Posted on 8th January 2021 at 21:40
ITB syndrome is the most common cause of lateral knee pain in running.
It often presents as a sharp pain or feeling of tension around the lateral aspect of the knee which increases the further you get into your run. Often people who suffer from this condition feel like the outside of the knee is going to “snap” and are fearful this could cause significant disability… however the ITB is a very strong structure and will not break from an activity like running.
Other common symptoms of this syndrome are increased pain when walking or running down hills or pain felt when walking down stairs.
Much like patella femoral pain (see my last blog) the main cause of ITB syndrome is training error. The majority of cases I see in the clinic usually occur from a significant increase in training load or effort. The good news is that something as simple as a reduction in training load for a short while can often remedy the situation.
If you are suffering pain caused by ITB syndrome making some adjustments during your run can be beneficial. Try to avoid lengthy periods of time running on the same road camber (cross from one side of the street to other regularly) also reducing the amount of downhill running can help. If you run with a narrow stride width (left foot lands almost on the same line as the right foot) then increasing your stride width (running with a slightly bigger gap between the line of foot placement) can also help. If you are considering changing your stride width when running this should be integrated gradually, I usually advise my patients to initially try the new technique for 1 minute per every mile run.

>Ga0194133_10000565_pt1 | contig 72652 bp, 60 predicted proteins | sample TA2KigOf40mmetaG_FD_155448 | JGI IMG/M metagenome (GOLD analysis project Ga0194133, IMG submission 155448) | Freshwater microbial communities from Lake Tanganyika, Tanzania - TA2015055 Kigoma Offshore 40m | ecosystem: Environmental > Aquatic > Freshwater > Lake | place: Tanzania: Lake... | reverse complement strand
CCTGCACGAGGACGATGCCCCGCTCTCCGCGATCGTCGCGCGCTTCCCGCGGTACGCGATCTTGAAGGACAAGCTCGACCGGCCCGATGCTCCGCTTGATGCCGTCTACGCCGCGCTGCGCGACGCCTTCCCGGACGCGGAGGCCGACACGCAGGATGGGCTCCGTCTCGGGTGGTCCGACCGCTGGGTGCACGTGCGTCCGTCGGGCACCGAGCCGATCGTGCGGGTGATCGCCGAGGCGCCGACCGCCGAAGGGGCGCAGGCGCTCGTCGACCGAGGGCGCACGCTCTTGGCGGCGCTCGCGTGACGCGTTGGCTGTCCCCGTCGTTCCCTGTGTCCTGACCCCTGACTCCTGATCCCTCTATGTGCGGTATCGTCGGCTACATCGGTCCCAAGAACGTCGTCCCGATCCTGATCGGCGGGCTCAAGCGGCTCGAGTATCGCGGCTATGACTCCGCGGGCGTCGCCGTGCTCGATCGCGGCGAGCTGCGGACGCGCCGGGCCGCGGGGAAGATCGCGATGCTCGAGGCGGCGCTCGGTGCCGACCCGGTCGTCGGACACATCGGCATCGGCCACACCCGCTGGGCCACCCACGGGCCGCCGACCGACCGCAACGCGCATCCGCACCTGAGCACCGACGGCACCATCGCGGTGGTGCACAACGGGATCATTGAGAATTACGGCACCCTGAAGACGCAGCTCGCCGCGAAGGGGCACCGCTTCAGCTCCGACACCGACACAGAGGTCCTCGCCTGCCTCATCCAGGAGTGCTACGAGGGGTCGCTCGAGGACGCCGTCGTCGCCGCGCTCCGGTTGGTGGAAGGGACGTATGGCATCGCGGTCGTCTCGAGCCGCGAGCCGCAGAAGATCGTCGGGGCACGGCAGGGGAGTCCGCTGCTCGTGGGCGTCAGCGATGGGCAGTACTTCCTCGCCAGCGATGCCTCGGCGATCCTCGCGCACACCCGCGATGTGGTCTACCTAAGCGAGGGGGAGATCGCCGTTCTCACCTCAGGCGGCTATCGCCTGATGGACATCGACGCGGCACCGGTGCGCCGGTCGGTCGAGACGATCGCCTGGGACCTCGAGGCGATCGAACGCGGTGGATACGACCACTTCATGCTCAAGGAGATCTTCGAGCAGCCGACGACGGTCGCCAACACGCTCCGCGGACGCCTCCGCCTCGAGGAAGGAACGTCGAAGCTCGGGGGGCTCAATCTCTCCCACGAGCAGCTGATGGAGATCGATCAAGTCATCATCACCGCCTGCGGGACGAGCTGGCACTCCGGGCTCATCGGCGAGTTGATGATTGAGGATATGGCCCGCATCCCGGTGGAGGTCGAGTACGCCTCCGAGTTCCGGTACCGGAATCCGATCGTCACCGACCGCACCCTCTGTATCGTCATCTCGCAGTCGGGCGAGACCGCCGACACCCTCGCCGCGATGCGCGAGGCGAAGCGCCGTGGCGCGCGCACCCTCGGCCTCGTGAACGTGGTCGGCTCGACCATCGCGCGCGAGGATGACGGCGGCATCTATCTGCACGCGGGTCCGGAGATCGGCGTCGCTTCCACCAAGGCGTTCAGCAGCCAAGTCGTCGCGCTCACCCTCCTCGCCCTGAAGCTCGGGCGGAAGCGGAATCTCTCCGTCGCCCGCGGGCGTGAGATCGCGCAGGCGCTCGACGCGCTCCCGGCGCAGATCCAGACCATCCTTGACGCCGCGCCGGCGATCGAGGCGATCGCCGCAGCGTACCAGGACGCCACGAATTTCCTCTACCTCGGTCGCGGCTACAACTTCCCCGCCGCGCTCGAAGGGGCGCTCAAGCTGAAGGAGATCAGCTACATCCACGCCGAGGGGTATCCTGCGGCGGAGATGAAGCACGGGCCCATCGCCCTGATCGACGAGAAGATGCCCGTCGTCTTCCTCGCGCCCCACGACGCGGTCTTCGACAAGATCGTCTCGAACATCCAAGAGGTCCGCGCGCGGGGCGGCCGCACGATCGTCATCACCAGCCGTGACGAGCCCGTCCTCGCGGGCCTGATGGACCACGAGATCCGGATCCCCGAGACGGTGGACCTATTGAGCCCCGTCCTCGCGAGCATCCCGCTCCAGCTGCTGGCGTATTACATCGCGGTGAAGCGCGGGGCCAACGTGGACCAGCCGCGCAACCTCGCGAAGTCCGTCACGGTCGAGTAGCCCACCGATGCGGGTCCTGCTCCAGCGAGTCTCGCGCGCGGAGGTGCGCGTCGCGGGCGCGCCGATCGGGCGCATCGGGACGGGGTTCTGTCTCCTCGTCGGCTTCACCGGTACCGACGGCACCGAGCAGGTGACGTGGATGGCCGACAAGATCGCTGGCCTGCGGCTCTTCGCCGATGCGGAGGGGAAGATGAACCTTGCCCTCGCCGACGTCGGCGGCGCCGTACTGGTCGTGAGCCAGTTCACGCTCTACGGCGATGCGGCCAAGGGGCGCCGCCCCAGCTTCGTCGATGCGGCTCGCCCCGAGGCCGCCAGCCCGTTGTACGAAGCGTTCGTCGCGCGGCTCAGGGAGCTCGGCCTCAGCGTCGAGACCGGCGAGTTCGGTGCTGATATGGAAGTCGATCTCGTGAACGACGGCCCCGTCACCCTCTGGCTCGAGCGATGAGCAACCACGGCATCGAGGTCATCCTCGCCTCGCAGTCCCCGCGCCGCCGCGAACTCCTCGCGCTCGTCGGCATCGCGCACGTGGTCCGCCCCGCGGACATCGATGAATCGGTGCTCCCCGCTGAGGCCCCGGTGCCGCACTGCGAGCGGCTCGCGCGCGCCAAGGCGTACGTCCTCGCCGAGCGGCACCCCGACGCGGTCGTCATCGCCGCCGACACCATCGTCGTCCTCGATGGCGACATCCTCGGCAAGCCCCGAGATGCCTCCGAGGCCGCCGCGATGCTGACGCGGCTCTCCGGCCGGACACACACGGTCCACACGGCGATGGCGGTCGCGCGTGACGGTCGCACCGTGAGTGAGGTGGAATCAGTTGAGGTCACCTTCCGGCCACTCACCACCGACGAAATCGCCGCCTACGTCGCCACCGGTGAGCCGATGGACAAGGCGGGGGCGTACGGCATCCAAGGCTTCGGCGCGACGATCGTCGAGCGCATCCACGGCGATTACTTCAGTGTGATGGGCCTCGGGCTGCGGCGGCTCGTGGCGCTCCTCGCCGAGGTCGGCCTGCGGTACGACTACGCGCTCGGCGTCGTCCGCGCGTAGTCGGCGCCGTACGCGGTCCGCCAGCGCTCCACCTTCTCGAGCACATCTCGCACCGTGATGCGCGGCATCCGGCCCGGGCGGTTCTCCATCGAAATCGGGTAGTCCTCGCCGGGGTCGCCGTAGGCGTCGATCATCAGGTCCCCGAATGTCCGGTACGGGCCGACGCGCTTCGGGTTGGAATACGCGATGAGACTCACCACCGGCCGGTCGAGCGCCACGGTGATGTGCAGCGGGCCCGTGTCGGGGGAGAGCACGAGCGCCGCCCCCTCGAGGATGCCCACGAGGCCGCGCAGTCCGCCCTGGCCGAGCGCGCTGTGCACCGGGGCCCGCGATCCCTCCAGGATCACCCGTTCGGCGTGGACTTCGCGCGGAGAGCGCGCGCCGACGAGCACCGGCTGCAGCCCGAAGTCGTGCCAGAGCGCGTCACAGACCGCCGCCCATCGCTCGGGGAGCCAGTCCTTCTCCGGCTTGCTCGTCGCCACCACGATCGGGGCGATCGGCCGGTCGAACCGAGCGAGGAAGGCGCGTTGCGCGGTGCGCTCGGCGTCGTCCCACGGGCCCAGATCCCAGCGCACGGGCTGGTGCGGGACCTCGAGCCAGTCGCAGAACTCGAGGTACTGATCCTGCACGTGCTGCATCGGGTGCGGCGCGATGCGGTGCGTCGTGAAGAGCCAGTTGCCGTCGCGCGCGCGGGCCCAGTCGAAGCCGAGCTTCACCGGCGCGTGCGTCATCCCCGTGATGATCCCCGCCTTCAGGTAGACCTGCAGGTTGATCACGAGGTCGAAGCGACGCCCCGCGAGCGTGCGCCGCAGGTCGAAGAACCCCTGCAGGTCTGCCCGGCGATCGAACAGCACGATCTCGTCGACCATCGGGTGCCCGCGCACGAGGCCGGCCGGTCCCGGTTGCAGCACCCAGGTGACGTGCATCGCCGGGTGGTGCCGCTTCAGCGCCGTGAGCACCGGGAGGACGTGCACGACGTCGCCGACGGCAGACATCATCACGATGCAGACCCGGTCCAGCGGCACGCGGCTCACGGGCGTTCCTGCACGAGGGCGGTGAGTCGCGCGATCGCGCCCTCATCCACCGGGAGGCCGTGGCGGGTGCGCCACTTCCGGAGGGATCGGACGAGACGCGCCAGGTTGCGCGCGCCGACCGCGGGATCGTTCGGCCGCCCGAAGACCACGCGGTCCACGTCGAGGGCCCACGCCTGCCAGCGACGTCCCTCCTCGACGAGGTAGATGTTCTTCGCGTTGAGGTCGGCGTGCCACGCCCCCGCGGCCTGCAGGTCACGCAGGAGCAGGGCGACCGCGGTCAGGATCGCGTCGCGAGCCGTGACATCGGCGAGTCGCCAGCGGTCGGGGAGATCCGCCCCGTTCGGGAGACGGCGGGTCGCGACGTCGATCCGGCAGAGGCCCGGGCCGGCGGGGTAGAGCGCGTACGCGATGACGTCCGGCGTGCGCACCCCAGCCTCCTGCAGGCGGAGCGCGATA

Local deep tissue massage and stretching the ITB are not always helpful when treating this condition. Current opinion is that the cause of discomfort from ITB syndrome is due to the structure compressing tissue rich in blood vessels and nerve endings hence these techniques tend to exacerbate the condition by compressing the same sensitive tissue.
Assessing the strength of the musculature around the hip joint and knee joint, as well as your ability to control the movement of these joints can be beneficial. Establishing an exercise programme to address strength and movement control issues identified will contribute towards reducing pain and recurrence.
If you feel you may have ITB syndrome and would like further help, please feel free to contact us for a consultation.
We are currently offering face to face and remote consultations during the Covid 19 pandemic. Certain criteria including assessment of your vulnerability to Covid 19 is required before you attend your appointment. Appropriate PPE will be worn and all infection control procedures as per NHS and HSE guidelines will be followed.
Tagged as: Colchester Physiotherapist, ITB Syndrome, physioreallyhelps, quality assured, running advice, running gait
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